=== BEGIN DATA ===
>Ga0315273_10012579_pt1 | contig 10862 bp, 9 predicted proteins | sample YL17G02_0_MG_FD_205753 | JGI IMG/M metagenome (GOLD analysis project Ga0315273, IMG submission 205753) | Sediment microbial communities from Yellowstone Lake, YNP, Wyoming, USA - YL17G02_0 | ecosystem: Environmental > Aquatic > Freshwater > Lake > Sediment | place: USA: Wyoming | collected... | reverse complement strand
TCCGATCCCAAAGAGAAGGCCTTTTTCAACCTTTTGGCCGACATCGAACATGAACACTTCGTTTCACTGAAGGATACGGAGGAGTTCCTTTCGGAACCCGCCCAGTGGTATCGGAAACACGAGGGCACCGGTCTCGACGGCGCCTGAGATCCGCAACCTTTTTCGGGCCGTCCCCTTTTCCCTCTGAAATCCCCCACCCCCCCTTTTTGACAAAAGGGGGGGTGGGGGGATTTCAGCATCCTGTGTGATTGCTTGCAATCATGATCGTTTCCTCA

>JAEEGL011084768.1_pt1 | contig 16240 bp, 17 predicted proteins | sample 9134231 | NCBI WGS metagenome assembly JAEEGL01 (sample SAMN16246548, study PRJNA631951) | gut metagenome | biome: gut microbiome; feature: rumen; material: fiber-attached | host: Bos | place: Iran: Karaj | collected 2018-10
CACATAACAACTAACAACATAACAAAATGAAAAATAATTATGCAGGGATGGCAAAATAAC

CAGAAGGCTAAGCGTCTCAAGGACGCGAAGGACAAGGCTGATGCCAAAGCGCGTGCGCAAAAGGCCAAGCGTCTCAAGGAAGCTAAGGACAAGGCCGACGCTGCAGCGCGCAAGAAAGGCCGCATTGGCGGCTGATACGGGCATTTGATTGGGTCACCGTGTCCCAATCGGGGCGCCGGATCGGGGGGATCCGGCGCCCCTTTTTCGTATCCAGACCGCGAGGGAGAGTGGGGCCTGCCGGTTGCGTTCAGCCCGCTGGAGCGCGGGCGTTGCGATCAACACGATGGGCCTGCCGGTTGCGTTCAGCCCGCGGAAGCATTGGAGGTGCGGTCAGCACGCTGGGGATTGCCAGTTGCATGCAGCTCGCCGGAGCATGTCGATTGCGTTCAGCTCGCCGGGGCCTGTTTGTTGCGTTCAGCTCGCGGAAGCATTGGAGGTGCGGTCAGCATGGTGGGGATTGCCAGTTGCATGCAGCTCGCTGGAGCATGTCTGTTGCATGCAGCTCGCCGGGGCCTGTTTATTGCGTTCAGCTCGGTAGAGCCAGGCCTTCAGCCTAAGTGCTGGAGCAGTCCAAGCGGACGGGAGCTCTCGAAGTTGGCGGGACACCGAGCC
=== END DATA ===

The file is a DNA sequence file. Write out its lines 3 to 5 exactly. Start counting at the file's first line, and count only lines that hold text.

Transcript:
>JAEEGL011084768.1_pt1 | contig 16240 bp, 17 predicted proteins | sample 9134231 | NCBI WGS metagenome assembly JAEEGL01 (sample SAMN16246548, study PRJNA631951) | gut metagenome | biome: gut microbiome; feature: rumen; material: fiber-attached | host: Bos | place: Iran: Karaj | collected 2018-10
CACATAACAACTAACAACATAACAAAATGAAAAATAATTATGCAGGGATGGCAAAATAAC

CAGAAGGCTAAGCGTCTCAAGGACGCGAAGGACAAGGCTGATGCCAAAGCGCGTGCGCAAAAGGCCAAGCGTCTCAAGGAAGCTAAGGACAAGGCCGACGCTGCAGCGCGCAAGAAAGGCCGCATTGGCGGCTGATACGGGCATTTGATTGGGTCACCGTGTCCCAATCGGGGCGCCGGATCGGGGGGATCCGGCGCCCCTTTTTCGTATCCAGACCGCGAGGGAGAGTGGGGCCTGCCGGTTGCGTTCAGCCCGCTGGAGCGCGGGCGTTGCGATCAACACGATGGGCCTGCCGGTTGCGTTCAGCCCGCGGAAGCATTGGAGGTGCGGTCAGCACGCTGGGGATTGCCAGTTGCATGCAGCTCGCCGGAGCATGTCGATTGCGTTCAGCTCGCCGGGGCCTGTTTGTTGCGTTCAGCTCGCGGAAGCATTGGAGGTGCGGTCAGCATGGTGGGGATTGCCAGTTGCATGCAGCTCGCTGGAGCATGTCTGTTGCATGCAGCTCGCCGGGGCCTGTTTATTGCGTTCAGCTCGGTAGAGCCAGGCCTTCAGCCTAAGTGCTGGAGCAGTCCAAGCGGACGGGAGCTCTCGAAGTTGGCGGGACACCGAGCC